Details of the event are being kept under wraps for fear Israel could take action to thwart the voyage. "There's a real danger they [Israelis] may scupper the boats," said Angela Godfrey-Goldstein, a Jerusalem-based British-Israeli dual national who is working on the event's media team. She also works for the Israeli Committee Against [Palestinian] House Demolitions. The expedition's organisers, who have raised most of the US$300,000 (Dh1.1m) needed for the voyage from private donations, said they have not informed the Israeli authorities of their plans.
"Israel says it's pulled its soldiers from Gaza so they should have no objection to us going there," said Paul Larudee, one of the organisers. A press release added: "any attempt to damage the project will be considered an act of aggression against a non-violent international human rights mission." In 1988, the Palestine Liberation Organisation chartered a ferry to transport 130 Palestinian deportees on a symbolic voyage to the Israeli port of Haifa. The "ship of return", carrying foreign dignitaries and scores of journalists, deliberately evoked the image of the ship Exodus, which attempted to carry Jewish refugees to Palestine after the Second World War but was turned back by the British.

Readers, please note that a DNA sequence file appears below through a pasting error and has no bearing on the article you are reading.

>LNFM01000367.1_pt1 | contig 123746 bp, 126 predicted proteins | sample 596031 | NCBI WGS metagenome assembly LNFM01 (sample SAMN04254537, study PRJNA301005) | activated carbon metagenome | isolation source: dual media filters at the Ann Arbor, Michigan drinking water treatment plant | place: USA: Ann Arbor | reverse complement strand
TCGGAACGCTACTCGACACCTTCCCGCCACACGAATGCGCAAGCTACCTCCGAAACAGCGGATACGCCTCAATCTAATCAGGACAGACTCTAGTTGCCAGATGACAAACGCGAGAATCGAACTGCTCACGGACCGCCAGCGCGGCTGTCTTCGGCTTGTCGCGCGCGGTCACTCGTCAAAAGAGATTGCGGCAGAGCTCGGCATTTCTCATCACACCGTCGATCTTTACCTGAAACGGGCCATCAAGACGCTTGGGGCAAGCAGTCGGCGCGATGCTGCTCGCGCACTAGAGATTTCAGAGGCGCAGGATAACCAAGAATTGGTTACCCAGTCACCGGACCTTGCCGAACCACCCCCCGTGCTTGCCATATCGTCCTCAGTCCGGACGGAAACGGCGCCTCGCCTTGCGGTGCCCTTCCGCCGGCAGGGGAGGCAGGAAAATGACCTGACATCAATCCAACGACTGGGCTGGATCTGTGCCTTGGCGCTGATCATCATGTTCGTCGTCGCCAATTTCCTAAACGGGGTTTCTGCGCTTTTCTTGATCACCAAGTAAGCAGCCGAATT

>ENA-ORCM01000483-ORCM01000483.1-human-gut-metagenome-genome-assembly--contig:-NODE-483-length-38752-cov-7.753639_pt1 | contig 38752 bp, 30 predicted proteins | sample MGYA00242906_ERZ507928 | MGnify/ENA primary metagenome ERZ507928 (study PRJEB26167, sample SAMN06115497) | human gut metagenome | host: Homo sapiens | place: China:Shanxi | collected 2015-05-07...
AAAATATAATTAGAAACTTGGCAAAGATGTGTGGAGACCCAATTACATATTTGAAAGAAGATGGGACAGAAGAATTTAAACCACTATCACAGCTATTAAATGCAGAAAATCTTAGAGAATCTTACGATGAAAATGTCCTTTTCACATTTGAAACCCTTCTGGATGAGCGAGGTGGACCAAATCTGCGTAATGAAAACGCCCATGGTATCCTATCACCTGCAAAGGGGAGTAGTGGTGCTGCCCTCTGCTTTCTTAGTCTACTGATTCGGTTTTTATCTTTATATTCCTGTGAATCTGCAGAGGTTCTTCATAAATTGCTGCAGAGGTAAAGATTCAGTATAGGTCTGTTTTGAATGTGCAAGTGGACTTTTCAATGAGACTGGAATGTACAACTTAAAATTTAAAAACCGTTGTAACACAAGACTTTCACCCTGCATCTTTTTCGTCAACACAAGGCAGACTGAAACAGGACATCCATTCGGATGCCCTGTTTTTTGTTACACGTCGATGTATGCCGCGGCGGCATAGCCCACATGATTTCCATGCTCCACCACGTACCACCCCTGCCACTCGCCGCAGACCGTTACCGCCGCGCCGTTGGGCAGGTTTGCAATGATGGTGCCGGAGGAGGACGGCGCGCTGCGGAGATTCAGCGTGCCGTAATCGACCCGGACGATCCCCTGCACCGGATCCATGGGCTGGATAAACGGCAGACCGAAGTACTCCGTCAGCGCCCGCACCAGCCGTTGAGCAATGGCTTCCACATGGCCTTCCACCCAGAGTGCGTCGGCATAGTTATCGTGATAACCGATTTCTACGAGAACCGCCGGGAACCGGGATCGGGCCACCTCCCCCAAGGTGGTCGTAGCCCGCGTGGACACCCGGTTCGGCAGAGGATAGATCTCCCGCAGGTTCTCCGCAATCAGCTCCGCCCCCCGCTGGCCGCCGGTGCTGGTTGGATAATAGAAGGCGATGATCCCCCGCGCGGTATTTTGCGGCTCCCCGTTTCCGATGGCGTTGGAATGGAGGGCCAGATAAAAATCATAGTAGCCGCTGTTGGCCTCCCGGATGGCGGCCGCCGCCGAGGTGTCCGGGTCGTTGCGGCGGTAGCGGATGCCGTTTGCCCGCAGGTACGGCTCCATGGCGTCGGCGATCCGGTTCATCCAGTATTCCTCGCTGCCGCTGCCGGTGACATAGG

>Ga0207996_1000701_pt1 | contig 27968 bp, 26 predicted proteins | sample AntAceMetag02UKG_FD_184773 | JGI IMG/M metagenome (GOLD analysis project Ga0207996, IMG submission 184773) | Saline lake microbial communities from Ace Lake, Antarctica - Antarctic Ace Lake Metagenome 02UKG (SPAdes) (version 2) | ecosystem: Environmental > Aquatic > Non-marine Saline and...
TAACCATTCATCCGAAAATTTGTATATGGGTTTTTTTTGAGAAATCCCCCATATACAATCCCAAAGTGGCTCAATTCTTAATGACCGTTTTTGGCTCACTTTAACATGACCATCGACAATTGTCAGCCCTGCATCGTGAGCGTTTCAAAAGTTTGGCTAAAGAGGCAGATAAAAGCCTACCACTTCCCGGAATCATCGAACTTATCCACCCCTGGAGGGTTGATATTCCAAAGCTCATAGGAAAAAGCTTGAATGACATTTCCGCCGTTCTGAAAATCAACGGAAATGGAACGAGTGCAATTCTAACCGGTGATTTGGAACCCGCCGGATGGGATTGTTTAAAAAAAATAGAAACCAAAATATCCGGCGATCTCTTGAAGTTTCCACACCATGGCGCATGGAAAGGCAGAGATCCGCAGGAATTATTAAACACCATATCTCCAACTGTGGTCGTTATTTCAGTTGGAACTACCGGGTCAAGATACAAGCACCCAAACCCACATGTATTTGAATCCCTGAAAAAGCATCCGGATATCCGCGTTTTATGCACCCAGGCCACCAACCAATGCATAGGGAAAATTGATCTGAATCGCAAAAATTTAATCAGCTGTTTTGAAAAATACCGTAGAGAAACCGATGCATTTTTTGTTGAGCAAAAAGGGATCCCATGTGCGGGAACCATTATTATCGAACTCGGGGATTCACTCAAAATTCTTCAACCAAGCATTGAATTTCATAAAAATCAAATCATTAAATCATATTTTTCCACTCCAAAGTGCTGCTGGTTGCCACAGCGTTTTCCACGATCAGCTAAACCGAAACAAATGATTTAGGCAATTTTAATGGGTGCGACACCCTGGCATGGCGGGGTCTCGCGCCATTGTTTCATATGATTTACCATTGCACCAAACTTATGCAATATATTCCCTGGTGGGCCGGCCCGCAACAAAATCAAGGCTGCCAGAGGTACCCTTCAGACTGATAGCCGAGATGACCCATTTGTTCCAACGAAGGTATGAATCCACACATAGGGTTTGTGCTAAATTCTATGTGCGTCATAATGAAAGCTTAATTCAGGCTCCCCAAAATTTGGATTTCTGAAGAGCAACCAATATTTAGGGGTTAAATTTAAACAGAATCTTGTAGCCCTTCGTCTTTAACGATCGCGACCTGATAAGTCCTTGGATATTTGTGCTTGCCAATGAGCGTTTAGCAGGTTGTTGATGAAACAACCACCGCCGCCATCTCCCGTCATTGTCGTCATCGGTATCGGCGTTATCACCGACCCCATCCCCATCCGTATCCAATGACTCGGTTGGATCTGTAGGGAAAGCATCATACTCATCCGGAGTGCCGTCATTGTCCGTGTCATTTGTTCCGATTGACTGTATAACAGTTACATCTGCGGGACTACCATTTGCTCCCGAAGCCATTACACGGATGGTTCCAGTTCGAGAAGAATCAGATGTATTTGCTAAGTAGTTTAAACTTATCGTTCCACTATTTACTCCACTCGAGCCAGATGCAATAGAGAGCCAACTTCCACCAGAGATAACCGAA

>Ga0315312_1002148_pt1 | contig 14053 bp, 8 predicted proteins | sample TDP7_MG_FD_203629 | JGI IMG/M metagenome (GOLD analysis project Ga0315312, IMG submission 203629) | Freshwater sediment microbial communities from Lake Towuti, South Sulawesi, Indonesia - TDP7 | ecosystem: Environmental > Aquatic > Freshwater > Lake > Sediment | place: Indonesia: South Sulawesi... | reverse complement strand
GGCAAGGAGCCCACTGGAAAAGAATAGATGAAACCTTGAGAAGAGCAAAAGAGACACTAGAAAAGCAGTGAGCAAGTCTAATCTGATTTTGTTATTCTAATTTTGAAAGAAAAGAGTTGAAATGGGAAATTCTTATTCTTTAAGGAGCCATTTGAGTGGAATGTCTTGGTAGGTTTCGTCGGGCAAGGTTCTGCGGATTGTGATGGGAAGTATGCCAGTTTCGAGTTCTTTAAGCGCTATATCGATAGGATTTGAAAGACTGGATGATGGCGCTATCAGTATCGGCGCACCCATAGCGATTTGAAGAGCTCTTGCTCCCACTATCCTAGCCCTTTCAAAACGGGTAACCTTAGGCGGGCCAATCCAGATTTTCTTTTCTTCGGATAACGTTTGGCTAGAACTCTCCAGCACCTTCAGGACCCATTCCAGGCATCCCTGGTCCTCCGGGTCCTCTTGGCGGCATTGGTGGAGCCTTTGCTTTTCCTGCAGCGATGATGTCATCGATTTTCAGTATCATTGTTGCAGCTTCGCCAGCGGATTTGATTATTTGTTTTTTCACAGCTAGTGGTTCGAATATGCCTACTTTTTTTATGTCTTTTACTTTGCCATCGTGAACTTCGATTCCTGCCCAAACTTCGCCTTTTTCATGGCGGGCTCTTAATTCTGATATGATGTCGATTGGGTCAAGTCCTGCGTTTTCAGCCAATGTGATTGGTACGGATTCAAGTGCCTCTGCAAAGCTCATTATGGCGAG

The ferry, the Sol Phryne, never set sail: a limpet mine attached to its hull, possibly by frogmen, crippled the ferry in the Cypriot port of Limassol. A day earlier three PLO officials who were involved in acquiring the ferry were killed in a car-bomb attack in Limassol. The PLO blamed Israel for both attacks. Israeli officials, who had vowed not to let the ship land, refused to comment. Israel withdrew its troops and settlers from Gaza in 2005 but imposed a blockade on the territory after Hamas seized control there a year ago from the security forces of Mahmoud Abbas, the Palestinian president. The waters of the Gaza Strip are controlled by the Israeli navy. The sailing ships plan to deliver food and medical supplies, including hearing aids for Palestinian children.